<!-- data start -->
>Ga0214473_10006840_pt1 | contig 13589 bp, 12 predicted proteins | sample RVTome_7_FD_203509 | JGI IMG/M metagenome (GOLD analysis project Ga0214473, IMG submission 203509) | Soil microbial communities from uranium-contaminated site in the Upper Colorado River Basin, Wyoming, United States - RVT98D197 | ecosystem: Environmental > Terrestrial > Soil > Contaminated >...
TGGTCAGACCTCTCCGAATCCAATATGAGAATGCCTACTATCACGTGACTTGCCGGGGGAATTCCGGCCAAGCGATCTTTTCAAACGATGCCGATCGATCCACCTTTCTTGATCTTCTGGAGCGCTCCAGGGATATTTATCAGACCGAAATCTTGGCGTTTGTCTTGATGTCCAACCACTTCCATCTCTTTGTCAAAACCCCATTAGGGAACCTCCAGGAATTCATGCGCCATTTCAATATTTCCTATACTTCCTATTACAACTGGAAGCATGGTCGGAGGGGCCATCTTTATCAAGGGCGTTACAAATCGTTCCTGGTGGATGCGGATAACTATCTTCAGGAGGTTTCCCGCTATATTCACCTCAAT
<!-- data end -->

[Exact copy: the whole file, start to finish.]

>Ga0214473_10006840_pt1 | contig 13589 bp, 12 predicted proteins | sample RVTome_7_FD_203509 | JGI IMG/M metagenome (GOLD analysis project Ga0214473, IMG submission 203509) | Soil microbial communities from uranium-contaminated site in the Upper Colorado River Basin, Wyoming, United States - RVT98D197 | ecosystem: Environmental > Terrestrial > Soil > Contaminated >...
TGGTCAGACCTCTCCGAATCCAATATGAGAATGCCTACTATCACGTGACTTGCCGGGGGAATTCCGGCCAAGCGATCTTTTCAAACGATGCCGATCGATCCACCTTTCTTGATCTTCTGGAGCGCTCCAGGGATATTTATCAGACCGAAATCTTGGCGTTTGTCTTGATGTCCAACCACTTCCATCTCTTTGTCAAAACCCCATTAGGGAACCTCCAGGAATTCATGCGCCATTTCAATATTTCCTATACTTCCTATTACAACTGGAAGCATGGTCGGAGGGGCCATCTTTATCAAGGGCGTTACAAATCGTTCCTGGTGGATGCGGATAACTATCTTCAGGAGGTTTCCCGCTATATTCACCTCAAT